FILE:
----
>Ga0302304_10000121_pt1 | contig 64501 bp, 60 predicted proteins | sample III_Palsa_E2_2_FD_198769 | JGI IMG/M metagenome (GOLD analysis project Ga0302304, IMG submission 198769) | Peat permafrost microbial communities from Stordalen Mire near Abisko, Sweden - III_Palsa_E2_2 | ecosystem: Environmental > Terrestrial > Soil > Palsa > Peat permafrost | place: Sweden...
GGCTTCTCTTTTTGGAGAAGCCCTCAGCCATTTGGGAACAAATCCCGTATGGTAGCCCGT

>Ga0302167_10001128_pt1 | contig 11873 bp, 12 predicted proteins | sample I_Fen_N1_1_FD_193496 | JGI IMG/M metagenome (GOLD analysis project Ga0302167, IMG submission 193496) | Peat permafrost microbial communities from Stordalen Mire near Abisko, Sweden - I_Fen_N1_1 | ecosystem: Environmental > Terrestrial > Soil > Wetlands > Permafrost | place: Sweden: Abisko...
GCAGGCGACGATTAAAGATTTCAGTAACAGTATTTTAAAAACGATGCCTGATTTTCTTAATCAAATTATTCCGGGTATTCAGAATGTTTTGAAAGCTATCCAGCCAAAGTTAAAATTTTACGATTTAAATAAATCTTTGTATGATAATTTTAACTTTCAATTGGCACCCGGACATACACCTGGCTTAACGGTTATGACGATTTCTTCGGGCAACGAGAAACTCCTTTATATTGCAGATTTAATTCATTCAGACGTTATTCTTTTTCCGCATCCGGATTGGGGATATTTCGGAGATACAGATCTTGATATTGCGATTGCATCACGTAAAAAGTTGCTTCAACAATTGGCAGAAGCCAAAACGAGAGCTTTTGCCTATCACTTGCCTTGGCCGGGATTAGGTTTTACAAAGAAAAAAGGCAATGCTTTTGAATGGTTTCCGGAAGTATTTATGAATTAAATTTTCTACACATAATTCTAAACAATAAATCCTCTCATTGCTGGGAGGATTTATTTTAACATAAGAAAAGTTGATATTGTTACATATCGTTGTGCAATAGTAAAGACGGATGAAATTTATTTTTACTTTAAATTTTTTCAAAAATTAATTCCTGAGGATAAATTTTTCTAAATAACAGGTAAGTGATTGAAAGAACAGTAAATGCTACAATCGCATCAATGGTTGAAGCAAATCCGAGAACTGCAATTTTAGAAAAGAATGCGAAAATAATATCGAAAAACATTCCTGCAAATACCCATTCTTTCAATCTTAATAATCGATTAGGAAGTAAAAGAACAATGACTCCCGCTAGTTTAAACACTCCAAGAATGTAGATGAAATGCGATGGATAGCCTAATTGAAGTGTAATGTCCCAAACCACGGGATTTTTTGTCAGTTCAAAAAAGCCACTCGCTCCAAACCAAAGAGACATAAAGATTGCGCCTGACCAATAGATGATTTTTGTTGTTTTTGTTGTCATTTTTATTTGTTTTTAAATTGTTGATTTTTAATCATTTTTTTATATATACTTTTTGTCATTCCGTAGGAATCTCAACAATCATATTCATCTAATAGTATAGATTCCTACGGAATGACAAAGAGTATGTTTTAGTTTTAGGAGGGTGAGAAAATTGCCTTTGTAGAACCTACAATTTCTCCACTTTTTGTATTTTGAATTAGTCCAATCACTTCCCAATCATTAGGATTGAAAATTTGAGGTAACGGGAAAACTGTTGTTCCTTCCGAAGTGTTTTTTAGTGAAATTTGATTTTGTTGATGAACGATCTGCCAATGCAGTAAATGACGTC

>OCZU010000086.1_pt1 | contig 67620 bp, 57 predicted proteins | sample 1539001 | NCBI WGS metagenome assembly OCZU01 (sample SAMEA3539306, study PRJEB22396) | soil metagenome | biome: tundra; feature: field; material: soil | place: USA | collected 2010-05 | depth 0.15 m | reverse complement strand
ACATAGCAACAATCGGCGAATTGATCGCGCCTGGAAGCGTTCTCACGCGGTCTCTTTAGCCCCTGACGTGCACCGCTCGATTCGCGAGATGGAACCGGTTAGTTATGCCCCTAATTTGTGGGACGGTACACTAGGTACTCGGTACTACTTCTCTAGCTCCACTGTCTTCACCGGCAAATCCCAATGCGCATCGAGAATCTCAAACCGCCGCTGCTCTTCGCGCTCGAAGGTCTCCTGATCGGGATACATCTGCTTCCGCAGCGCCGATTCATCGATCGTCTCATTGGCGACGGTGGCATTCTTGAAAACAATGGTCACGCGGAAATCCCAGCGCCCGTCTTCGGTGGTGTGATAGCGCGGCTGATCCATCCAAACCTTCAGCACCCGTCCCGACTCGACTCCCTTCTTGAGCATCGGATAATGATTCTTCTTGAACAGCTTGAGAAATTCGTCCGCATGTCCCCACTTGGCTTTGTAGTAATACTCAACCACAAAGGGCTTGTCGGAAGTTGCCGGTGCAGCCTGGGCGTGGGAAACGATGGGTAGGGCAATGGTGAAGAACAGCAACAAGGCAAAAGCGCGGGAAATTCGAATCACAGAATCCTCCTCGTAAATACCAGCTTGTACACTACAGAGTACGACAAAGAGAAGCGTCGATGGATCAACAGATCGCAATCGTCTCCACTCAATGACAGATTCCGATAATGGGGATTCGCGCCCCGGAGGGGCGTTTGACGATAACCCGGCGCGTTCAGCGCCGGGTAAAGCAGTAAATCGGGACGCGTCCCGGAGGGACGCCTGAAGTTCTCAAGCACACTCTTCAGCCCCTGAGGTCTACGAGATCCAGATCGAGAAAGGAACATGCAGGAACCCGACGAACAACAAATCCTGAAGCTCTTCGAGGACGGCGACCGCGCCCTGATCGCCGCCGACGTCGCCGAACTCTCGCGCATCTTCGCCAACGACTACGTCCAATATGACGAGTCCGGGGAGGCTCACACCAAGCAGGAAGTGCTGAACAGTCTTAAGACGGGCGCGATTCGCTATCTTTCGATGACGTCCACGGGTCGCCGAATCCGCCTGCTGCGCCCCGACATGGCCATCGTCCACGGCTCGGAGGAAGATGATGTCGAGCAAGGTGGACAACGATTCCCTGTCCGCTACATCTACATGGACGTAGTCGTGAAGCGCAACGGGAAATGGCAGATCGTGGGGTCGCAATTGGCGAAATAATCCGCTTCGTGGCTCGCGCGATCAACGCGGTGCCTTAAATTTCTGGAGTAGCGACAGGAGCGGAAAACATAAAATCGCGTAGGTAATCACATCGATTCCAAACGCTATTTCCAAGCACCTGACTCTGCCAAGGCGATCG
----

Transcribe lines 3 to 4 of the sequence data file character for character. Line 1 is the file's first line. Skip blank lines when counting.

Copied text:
>Ga0302167_10001128_pt1 | contig 11873 bp, 12 predicted proteins | sample I_Fen_N1_1_FD_193496 | JGI IMG/M metagenome (GOLD analysis project Ga0302167, IMG submission 193496) | Peat permafrost microbial communities from Stordalen Mire near Abisko, Sweden - I_Fen_N1_1 | ecosystem: Environmental > Terrestrial > Soil > Wetlands > Permafrost | place: Sweden: Abisko...
GCAGGCGACGATTAAAGATTTCAGTAACAGTATTTTAAAAACGATGCCTGATTTTCTTAATCAAATTATTCCGGGTATTCAGAATGTTTTGAAAGCTATCCAGCCAAAGTTAAAATTTTACGATTTAAATAAATCTTTGTATGATAATTTTAACTTTCAATTGGCACCCGGACATACACCTGGCTTAACGGTTATGACGATTTCTTCGGGCAACGAGAAACTCCTTTATATTGCAGATTTAATTCATTCAGACGTTATTCTTTTTCCGCATCCGGATTGGGGATATTTCGGAGATACAGATCTTGATATTGCGATTGCATCACGTAAAAAGTTGCTTCAACAATTGGCAGAAGCCAAAACGAGAGCTTTTGCCTATCACTTGCCTTGGCCGGGATTAGGTTTTACAAAGAAAAAAGGCAATGCTTTTGAATGGTTTCCGGAAGTATTTATGAATTAAATTTTCTACACATAATTCTAAACAATAAATCCTCTCATTGCTGGGAGGATTTATTTTAACATAAGAAAAGTTGATATTGTTACATATCGTTGTGCAATAGTAAAGACGGATGAAATTTATTTTTACTTTAAATTTTTTCAAAAATTAATTCCTGAGGATAAATTTTTCTAAATAACAGGTAAGTGATTGAAAGAACAGTAAATGCTACAATCGCATCAATGGTTGAAGCAAATCCGAGAACTGCAATTTTAGAAAAGAATGCGAAAATAATATCGAAAAACATTCCTGCAAATACCCATTCTTTCAATCTTAATAATCGATTAGGAAGTAAAAGAACAATGACTCCCGCTAGTTTAAACACTCCAAGAATGTAGATGAAATGCGATGGATAGCCTAATTGAAGTGTAATGTCCCAAACCACGGGATTTTTTGTCAGTTCAAAAAAGCCACTCGCTCCAAACCAAAGAGACATAAAGATTGCGCCTGACCAATAGATGATTTTTGTTGTTTTTGTTGTCATTTTTATTTGTTTTTAAATTGTTGATTTTTAATCATTTTTTTATATATACTTTTTGTCATTCCGTAGGAATCTCAACAATCATATTCATCTAATAGTATAGATTCCTACGGAATGACAAAGAGTATGTTTTAGTTTTAGGAGGGTGAGAAAATTGCCTTTGTAGAACCTACAATTTCTCCACTTTTTGTATTTTGAATTAGTCCAATCACTTCCCAATCATTAGGATTGAAAATTTGAGGTAACGGGAAAACTGTTGTTCCTTCCGAAGTGTTTTTTAGTGAAATTTGATTTTGTTGATGAACGATCTGCCAATGCAGTAAATGACGTC